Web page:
Meet The Democratic Senate Candidate Who Drives Democrats Crazy
With his impressive biography and political experience, Joe Sestak could be the party's Senate majority-maker. So why doesn't anyone want him to run?
Anxious about a candidate considered to be an unreliable maverick and a political liability, Democratic Party leaders have undertaken a quiet, intensive search in recent months to recruit a serious primary challenger to former Rep. Joe Sestak, the party's Senate nominee in 2010 who is again running for Pennsylvania's Senate seat.
The effort has involved former congressmen, state senators, county leaders and, recently, even a prominent district attorney. Their anxieties are being driven by party officials, who are concerned that Sestak could cost Democrats a must-win state in 2016. They've yet to turn up a successful alternative, but in their telling, it's only a matter of time before a new challenger—one with the backing of the party establishment—enters the race.
"[Sestak's] not scaring anyone," said Bob Brady, a congressman from Philadelphia and behind-the-scenes power player in Pennsylvania Democratic politics. "He's not clearing the field because he's running."
The concern over Sestak is multifaceted. Party insiders fear he's a loose cannon and doubt he will listen to the advice of political professionals. That's a necessity in what will be a hard-fought race against Republican Sen. Pat Toomey, an outspoken fiscal conservative who has effectively shifted to the political center since taking office in 2011.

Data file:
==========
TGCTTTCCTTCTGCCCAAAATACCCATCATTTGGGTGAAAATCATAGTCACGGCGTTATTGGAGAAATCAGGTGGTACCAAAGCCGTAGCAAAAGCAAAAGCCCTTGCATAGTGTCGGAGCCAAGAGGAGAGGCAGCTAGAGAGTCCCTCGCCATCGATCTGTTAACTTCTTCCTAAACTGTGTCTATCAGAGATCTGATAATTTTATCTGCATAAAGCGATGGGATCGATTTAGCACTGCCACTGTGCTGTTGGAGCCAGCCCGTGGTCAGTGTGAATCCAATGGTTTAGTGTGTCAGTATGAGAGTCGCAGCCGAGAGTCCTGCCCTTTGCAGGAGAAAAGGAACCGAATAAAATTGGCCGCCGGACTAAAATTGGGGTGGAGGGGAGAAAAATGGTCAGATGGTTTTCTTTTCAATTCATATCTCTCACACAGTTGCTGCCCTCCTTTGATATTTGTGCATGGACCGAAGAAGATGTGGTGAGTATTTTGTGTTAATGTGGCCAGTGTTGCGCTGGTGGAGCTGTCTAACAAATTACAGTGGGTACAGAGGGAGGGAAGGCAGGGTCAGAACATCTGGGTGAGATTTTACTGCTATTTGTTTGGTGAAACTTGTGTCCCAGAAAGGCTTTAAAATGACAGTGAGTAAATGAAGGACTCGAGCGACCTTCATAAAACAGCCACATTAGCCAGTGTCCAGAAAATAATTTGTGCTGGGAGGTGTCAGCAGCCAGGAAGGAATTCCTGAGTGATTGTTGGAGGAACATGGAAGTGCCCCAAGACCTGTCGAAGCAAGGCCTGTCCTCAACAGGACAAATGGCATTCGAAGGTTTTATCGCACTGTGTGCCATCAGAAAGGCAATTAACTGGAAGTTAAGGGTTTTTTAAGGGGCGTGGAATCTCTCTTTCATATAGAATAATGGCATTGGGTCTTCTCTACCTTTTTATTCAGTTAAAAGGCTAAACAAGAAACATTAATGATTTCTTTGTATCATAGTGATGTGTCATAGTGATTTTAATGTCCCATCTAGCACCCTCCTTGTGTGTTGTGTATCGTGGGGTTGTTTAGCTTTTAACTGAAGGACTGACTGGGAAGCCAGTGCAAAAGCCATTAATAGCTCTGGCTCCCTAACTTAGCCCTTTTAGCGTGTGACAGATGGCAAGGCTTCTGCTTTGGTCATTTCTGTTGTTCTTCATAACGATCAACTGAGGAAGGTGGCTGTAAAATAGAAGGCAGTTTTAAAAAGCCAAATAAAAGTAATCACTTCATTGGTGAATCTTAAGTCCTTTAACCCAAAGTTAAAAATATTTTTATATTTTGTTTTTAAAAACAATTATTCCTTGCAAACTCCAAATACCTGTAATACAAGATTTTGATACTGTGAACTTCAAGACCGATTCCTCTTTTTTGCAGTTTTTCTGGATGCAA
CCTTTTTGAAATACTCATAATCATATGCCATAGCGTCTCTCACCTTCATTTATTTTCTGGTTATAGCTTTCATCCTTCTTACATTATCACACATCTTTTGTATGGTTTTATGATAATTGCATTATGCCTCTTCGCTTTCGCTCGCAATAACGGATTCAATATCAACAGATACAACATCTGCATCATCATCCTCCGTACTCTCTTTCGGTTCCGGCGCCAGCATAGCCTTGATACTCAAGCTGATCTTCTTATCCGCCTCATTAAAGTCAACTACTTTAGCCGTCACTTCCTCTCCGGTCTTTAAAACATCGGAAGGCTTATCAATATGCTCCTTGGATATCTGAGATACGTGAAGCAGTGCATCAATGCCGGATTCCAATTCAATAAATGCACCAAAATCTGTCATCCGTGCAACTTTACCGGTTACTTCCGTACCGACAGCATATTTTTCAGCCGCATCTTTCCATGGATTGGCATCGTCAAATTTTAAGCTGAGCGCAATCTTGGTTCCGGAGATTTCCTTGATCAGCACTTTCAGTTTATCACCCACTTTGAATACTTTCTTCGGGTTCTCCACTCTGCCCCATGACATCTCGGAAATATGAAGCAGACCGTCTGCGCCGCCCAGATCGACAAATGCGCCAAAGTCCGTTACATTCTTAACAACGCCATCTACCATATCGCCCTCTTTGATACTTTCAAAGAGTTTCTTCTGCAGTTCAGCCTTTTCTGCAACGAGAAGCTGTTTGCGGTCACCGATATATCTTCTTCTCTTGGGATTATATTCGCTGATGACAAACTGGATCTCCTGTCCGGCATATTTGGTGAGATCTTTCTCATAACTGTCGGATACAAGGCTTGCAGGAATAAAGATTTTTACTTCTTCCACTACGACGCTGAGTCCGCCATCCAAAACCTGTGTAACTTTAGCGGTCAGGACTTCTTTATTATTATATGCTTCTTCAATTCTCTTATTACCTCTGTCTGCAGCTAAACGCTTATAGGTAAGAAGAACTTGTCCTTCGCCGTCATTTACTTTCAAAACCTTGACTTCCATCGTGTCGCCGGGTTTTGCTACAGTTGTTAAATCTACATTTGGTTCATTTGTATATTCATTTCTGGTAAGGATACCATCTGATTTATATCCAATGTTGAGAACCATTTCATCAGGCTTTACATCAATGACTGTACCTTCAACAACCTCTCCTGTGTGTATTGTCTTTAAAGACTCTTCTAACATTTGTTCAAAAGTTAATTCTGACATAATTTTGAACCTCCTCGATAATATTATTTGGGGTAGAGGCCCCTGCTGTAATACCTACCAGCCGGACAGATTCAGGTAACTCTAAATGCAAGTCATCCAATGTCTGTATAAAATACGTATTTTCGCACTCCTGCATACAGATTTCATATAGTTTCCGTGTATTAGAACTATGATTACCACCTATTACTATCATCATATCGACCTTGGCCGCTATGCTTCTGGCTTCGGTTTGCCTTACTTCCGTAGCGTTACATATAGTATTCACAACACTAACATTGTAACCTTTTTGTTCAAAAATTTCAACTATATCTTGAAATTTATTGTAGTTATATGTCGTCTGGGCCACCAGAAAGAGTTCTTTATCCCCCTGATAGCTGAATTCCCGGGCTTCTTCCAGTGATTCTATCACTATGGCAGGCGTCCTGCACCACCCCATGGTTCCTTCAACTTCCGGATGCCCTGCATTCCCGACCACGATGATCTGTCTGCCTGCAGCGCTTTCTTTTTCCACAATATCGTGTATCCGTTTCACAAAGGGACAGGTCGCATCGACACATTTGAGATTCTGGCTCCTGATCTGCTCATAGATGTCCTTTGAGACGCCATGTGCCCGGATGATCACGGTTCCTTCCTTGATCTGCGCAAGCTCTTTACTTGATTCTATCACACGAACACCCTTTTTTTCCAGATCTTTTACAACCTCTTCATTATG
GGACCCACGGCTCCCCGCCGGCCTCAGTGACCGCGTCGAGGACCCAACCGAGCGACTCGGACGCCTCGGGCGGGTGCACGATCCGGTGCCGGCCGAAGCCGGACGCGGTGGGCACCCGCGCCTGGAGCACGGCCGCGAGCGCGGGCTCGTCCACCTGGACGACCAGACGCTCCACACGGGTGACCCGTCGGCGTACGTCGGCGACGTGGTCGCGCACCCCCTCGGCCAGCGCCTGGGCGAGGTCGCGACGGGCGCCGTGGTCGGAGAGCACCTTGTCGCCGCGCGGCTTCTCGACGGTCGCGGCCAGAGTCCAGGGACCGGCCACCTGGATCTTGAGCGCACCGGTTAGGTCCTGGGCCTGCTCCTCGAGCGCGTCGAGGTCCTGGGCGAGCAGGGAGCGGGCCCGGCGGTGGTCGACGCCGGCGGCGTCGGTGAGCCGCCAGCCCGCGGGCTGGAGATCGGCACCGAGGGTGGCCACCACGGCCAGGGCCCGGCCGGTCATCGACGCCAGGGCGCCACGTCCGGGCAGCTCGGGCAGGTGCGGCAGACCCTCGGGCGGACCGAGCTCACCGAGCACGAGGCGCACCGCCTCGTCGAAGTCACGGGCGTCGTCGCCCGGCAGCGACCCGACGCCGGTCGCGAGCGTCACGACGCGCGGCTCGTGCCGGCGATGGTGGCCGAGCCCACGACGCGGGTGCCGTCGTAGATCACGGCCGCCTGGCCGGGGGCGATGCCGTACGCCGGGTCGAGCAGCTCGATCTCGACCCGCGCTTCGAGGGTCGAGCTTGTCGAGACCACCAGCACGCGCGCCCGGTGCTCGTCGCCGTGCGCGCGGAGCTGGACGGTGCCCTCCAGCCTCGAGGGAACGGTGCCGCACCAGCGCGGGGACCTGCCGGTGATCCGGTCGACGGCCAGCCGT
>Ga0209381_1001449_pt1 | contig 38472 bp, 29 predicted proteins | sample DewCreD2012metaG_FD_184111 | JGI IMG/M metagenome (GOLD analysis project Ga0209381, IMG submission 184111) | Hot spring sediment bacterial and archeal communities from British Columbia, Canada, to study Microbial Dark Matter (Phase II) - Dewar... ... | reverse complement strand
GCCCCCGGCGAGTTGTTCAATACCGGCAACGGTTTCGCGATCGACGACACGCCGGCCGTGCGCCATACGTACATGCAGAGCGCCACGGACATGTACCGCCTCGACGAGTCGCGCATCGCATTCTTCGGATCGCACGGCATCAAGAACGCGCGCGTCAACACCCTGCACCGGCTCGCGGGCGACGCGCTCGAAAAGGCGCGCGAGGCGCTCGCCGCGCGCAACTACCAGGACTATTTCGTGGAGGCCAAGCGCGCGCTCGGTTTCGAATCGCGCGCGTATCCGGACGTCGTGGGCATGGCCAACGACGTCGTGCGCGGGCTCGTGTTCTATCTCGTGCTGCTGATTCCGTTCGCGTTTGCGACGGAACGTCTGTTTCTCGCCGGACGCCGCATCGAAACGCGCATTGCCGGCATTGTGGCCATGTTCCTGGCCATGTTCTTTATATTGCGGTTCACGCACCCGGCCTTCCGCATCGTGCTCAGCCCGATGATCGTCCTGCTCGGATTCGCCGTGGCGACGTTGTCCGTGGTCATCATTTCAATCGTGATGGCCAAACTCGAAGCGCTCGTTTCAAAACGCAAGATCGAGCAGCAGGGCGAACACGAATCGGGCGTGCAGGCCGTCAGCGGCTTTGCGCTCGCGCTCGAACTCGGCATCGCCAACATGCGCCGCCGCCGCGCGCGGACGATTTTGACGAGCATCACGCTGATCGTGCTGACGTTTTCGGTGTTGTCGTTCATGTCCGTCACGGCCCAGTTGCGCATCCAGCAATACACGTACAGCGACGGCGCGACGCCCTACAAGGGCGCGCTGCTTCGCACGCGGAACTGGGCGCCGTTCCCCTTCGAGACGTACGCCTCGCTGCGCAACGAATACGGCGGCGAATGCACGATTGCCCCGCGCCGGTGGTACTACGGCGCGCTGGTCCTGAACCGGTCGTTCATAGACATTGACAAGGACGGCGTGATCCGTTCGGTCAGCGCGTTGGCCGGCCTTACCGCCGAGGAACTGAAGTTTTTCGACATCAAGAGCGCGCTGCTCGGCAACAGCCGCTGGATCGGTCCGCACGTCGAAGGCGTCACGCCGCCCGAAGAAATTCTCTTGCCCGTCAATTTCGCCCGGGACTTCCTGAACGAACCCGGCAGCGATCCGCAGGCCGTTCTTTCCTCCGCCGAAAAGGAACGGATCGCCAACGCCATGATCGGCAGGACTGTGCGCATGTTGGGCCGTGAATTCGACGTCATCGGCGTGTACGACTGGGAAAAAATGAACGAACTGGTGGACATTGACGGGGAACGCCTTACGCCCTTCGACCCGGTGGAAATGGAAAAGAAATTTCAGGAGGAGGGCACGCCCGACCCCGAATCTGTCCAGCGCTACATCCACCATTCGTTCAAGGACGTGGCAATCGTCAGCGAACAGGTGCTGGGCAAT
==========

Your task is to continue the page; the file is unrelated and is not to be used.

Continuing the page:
But there's also a personal animus toward Sestak, known to party leaders as a political loner who defied the Democratic establishment in 2010 when he ran against Arlen Specter. That year, against the advice of party leaders, he challenged the party-switching senator in the primary—and prevailed, even though President Obama, Gov. Ed Rendell, and the Democratic Senatorial Campaign Committee were against him.
Sestak won the primary, but went on to lose narrowly to Toomey. It's a scenario that Democratic leaders worry will happen again if he wins the nomination again next year.
"In my estimation, if Joe Sestak is the nominee in 2016 for U.S. Senate, we will once again lose to Pat Toomey," said T.J. Rooney, who was state Democratic Party chairman when Sestak ran in 2010.
Whether brokers like Brady and Rooney will be successful—or even whether their efforts are a good idea in the first place—is a heated topic of debate among many Pennsylvania Democrats. Already, a handful of potentially strong candidates have decided not to run, daunted at the dual challenges of a bruising primary against Sestak and an expensive general election against the well-funded Toomey. Futhermore, some Democratic strategists remain convinced the former House member and Navy admiral is the party's best bet to win next November despite the animosity between him and party leaders—especially if he can avoid a costly primary.
That's left the party in a vexing situation, with some worried that efforts to torpedo Sestak now will prove feckless and only damage him for next fall.
"What this highlights is there is always a bit of distance between what party leaders want and what voters want," said Dan Fee, a Philadelphia-based Democratic consultant. "This is a guy who, in a terrible year, barely lost. At the very least, he starts ahead."